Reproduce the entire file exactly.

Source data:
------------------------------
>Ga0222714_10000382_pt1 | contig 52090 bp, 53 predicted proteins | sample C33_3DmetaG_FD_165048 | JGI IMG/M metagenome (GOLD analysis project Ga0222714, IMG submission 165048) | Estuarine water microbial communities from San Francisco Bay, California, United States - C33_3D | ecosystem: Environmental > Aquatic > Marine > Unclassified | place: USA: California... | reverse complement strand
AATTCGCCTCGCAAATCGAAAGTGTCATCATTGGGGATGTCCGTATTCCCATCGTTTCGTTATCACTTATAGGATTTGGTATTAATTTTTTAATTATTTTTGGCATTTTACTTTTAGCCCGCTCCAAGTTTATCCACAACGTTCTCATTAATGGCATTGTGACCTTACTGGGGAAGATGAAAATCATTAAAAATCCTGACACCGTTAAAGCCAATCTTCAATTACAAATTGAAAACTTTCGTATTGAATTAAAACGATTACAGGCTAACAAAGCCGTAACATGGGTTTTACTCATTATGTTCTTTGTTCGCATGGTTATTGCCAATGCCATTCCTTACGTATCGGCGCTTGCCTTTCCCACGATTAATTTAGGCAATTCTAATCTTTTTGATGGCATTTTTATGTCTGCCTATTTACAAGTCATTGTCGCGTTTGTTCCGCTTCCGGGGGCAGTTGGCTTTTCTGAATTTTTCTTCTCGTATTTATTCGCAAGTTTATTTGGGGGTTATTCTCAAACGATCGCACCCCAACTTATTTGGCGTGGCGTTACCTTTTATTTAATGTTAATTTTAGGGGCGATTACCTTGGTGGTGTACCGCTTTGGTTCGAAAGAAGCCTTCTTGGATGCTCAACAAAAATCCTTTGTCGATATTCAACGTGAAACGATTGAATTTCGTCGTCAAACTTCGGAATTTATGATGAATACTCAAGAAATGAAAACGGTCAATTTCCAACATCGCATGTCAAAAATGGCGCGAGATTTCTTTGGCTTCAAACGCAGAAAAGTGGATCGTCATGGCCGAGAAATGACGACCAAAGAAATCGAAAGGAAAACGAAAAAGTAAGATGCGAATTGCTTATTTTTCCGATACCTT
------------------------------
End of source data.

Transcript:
>Ga0222714_10000382_pt1 | contig 52090 bp, 53 predicted proteins | sample C33_3DmetaG_FD_165048 | JGI IMG/M metagenome (GOLD analysis project Ga0222714, IMG submission 165048) | Estuarine water microbial communities from San Francisco Bay, California, United States - C33_3D | ecosystem: Environmental > Aquatic > Marine > Unclassified | place: USA: California... | reverse complement strand
AATTCGCCTCGCAAATCGAAAGTGTCATCATTGGGGATGTCCGTATTCCCATCGTTTCGTTATCACTTATAGGATTTGGTATTAATTTTTTAATTATTTTTGGCATTTTACTTTTAGCCCGCTCCAAGTTTATCCACAACGTTCTCATTAATGGCATTGTGACCTTACTGGGGAAGATGAAAATCATTAAAAATCCTGACACCGTTAAAGCCAATCTTCAATTACAAATTGAAAACTTTCGTATTGAATTAAAACGATTACAGGCTAACAAAGCCGTAACATGGGTTTTACTCATTATGTTCTTTGTTCGCATGGTTATTGCCAATGCCATTCCTTACGTATCGGCGCTTGCCTTTCCCACGATTAATTTAGGCAATTCTAATCTTTTTGATGGCATTTTTATGTCTGCCTATTTACAAGTCATTGTCGCGTTTGTTCCGCTTCCGGGGGCAGTTGGCTTTTCTGAATTTTTCTTCTCGTATTTATTCGCAAGTTTATTTGGGGGTTATTCTCAAACGATCGCACCCCAACTTATTTGGCGTGGCGTTACCTTTTATTTAATGTTAATTTTAGGGGCGATTACCTTGGTGGTGTACCGCTTTGGTTCGAAAGAAGCCTTCTTGGATGCTCAACAAAAATCCTTTGTCGATATTCAACGTGAAACGATTGAATTTCGTCGTCAAACTTCGGAATTTATGATGAATACTCAAGAAATGAAAACGGTCAATTTCCAACATCGCATGTCAAAAATGGCGCGAGATTTCTTTGGCTTCAAACGCAGAAAAGTGGATCGTCATGGCCGAGAAATGACGACCAAAGAAATCGAAAGGAAAACGAAAAAGTAAGATGCGAATTGCTTATTTTTCCGATACCTT